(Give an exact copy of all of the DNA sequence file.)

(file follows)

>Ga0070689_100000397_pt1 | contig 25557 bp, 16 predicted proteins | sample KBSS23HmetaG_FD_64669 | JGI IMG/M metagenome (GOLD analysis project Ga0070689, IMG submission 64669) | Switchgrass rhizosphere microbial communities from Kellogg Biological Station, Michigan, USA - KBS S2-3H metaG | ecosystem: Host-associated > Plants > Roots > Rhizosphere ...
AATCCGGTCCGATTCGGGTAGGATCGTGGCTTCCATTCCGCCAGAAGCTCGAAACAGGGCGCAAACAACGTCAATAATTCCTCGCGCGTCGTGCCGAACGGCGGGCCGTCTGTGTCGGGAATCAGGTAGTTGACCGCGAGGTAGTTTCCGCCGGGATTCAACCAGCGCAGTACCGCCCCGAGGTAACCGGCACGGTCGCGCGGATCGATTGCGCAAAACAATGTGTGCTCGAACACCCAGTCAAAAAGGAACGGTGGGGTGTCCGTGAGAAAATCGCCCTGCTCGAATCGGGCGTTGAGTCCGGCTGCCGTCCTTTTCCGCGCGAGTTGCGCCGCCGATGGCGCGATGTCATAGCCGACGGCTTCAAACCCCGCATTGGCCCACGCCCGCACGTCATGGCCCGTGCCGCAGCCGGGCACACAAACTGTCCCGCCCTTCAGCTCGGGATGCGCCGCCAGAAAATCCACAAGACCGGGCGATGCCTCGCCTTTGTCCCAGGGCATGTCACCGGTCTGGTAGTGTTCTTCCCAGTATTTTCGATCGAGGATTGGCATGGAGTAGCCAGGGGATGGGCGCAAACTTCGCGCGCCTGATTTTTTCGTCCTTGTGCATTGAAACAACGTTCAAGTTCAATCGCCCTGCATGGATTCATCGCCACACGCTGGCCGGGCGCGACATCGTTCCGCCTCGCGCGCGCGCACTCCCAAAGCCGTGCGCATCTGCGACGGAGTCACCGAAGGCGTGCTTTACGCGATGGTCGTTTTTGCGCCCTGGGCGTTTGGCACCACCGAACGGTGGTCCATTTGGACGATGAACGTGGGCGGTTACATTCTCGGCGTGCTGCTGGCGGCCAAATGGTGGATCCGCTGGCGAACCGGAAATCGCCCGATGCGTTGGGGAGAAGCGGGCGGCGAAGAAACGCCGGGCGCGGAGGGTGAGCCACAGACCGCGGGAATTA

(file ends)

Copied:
>Ga0070689_100000397_pt1 | contig 25557 bp, 16 predicted proteins | sample KBSS23HmetaG_FD_64669 | JGI IMG/M metagenome (GOLD analysis project Ga0070689, IMG submission 64669) | Switchgrass rhizosphere microbial communities from Kellogg Biological Station, Michigan, USA - KBS S2-3H metaG | ecosystem: Host-associated > Plants > Roots > Rhizosphere ...
AATCCGGTCCGATTCGGGTAGGATCGTGGCTTCCATTCCGCCAGAAGCTCGAAACAGGGCGCAAACAACGTCAATAATTCCTCGCGCGTCGTGCCGAACGGCGGGCCGTCTGTGTCGGGAATCAGGTAGTTGACCGCGAGGTAGTTTCCGCCGGGATTCAACCAGCGCAGTACCGCCCCGAGGTAACCGGCACGGTCGCGCGGATCGATTGCGCAAAACAATGTGTGCTCGAACACCCAGTCAAAAAGGAACGGTGGGGTGTCCGTGAGAAAATCGCCCTGCTCGAATCGGGCGTTGAGTCCGGCTGCCGTCCTTTTCCGCGCGAGTTGCGCCGCCGATGGCGCGATGTCATAGCCGACGGCTTCAAACCCCGCATTGGCCCACGCCCGCACGTCATGGCCCGTGCCGCAGCCGGGCACACAAACTGTCCCGCCCTTCAGCTCGGGATGCGCCGCCAGAAAATCCACAAGACCGGGCGATGCCTCGCCTTTGTCCCAGGGCATGTCACCGGTCTGGTAGTGTTCTTCCCAGTATTTTCGATCGAGGATTGGCATGGAGTAGCCAGGGGATGGGCGCAAACTTCGCGCGCCTGATTTTTTCGTCCTTGTGCATTGAAACAACGTTCAAGTTCAATCGCCCTGCATGGATTCATCGCCACACGCTGGCCGGGCGCGACATCGTTCCGCCTCGCGCGCGCGCACTCCCAAAGCCGTGCGCATCTGCGACGGAGTCACCGAAGGCGTGCTTTACGCGATGGTCGTTTTTGCGCCCTGGGCGTTTGGCACCACCGAACGGTGGTCCATTTGGACGATGAACGTGGGCGGTTACATTCTCGGCGTGCTGCTGGCGGCCAAATGGTGGATCCGCTGGCGAACCGGAAATCGCCCGATGCGTTGGGGAGAAGCGGGCGGCGAAGAAACGCCGGGCGCGGAGGGTGAGCCACAGACCGCGGGAATTA